Should we at all be surprised that the Chinese P2P market is booming? Well no we shouldn’t, it has been clear from the recent highly successful Alibaba IPO, that one of the most common refrains from Investment Bankers about China “is that their capital markets are in keeping with something out of the 19th Century” – http://goo.gl/i3Ls7O . Despite one of the highest savings rates in the world, there was never going to be an opportunity for Alibaba to raise significant capital domestically hence the founder Jack Ma to look to the US and Global opportunities.
Rise of P2P in China
Without a well developed capital markets Chinese small and medium sized businesses find it extremely difficult to source funding. A way to alleviate this has been the rise of P2P lending over the last 3-4 years. According to Nomura Research, http://goo.gl/X5XIP3 determining an exact count of P2P lenders varies. Officially the People’s Bank of China reported 350 at the end of 2013. Another portal Wangdaizhijia suggests the number is now closer to 1184, with the better known sites being Paipaidai, Lujinsuo and Yixin.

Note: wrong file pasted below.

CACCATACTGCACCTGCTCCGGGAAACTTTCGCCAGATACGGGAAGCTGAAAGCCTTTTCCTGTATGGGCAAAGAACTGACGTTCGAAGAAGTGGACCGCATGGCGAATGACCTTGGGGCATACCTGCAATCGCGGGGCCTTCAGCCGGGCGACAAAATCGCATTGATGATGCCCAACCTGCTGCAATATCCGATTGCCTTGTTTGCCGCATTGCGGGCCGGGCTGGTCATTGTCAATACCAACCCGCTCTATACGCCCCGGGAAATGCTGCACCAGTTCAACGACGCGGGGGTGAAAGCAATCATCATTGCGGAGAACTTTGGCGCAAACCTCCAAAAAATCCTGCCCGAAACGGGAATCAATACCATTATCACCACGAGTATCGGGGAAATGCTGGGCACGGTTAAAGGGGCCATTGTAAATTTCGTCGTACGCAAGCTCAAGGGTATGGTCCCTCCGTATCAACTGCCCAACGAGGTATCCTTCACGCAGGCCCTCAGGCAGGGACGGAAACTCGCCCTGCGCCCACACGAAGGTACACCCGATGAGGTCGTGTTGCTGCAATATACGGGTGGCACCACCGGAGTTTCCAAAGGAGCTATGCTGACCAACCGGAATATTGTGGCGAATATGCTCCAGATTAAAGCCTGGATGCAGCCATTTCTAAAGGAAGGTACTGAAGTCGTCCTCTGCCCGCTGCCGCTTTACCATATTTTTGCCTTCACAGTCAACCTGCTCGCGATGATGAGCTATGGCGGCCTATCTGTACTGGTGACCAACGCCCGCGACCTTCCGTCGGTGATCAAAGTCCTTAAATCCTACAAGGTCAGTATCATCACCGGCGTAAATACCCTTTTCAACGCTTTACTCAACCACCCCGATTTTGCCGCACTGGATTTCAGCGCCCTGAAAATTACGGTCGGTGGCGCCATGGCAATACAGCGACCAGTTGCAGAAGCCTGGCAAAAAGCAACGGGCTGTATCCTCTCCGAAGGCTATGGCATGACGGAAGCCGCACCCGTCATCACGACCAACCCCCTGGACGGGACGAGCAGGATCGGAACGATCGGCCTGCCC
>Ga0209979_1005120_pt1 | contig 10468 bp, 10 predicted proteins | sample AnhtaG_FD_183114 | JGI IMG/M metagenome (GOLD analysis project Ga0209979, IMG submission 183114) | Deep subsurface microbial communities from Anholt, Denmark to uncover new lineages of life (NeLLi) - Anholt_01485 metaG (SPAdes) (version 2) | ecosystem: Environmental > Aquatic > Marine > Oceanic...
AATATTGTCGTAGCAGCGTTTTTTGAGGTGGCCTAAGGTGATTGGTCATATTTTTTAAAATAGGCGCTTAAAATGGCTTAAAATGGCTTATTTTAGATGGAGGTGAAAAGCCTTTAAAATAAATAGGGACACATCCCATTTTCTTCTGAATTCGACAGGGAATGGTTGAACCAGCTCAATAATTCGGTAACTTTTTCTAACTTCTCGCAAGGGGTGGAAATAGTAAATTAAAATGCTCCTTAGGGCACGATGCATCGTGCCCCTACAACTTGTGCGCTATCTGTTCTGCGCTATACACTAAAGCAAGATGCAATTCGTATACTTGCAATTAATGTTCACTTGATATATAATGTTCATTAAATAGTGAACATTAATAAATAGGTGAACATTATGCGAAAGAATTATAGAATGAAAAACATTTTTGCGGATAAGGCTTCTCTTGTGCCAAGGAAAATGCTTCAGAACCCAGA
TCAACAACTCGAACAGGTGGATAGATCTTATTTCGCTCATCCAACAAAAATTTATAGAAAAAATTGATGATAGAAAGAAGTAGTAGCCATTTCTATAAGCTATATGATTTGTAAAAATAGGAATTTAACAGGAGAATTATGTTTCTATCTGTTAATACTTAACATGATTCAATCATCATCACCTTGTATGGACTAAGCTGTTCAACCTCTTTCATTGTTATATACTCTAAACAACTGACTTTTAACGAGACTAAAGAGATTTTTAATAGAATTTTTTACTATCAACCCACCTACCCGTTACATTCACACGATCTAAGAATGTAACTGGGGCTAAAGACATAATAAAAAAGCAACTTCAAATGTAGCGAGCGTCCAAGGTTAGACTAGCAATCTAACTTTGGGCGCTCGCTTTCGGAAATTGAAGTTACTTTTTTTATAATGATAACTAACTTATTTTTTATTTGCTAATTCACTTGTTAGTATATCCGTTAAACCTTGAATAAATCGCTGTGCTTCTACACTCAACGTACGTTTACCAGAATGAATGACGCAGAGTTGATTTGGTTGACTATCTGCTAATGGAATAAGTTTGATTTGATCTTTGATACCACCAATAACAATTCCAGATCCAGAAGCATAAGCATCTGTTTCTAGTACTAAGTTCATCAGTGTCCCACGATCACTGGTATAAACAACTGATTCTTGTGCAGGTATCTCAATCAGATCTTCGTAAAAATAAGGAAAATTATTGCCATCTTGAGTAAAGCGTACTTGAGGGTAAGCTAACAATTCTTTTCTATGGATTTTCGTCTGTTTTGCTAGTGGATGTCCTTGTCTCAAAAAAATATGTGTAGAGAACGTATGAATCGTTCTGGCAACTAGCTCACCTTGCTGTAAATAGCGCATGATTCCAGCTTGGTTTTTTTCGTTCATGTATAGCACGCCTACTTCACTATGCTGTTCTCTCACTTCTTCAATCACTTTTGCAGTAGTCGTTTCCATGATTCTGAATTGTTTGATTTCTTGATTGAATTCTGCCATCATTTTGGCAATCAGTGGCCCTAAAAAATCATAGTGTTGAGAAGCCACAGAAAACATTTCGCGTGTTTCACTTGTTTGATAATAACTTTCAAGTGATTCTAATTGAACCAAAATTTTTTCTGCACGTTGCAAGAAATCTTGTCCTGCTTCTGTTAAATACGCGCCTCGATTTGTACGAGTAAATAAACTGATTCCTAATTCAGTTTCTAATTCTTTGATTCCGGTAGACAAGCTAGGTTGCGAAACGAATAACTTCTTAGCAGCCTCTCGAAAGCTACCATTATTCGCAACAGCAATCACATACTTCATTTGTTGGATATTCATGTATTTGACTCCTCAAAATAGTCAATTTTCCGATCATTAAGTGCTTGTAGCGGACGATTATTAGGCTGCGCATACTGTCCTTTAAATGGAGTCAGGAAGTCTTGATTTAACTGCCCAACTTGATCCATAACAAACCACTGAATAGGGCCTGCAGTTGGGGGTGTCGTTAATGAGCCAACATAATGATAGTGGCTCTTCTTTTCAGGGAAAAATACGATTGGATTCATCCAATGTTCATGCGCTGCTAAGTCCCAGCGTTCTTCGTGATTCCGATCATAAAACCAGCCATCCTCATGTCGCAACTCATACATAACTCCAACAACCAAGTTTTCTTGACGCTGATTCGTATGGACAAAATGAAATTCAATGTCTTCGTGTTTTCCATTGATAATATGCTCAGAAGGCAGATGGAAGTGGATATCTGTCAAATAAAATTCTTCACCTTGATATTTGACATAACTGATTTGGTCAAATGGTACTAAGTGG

Regulation and Oversight Difficult
With a current population of 1.357bn people having 1184 P2P lenders is quite possible. But with these lenders comes increased risk particularly for investors. The market is unregulated, JPMorgan Chase & Co. report http://goo.gl/i3Ls7O that even though traditional banks have scaled back their lending – the shadow banking system is booming and since 2010-2012 has doubled in size to some US$6 trillion. Where is this coming from, well both the PBOC (People’s Bank of China) and the CBRC (Chinese Banking Regulatory Commission) have tried to slow down the growth of this shadow banking system. However, a strategy used among Chinese banks involves disguising corporate loans as bank-to-bank loans. These loans help banks skirt regulatory limits on lending and at the same time hide the riskiness of the corporate loans, because they appear as less-risky loans to other banks.
So the CBRC now recognises the importance of P2P lending for small to medium sized companies and though keen to regulate P2P they do not want to shut it down. It is quite likely that what maybe introduced according to Nomura is some regulations around market-entry standards, minimum capital, introduction of a qualified investor program and some mandatory reserves set aside for loan losses. The success of these potential new regulations will be looked closely by all National Regulators including Australia. The benefits of P2P lending are so large, but reducing any risks to investors is paramount.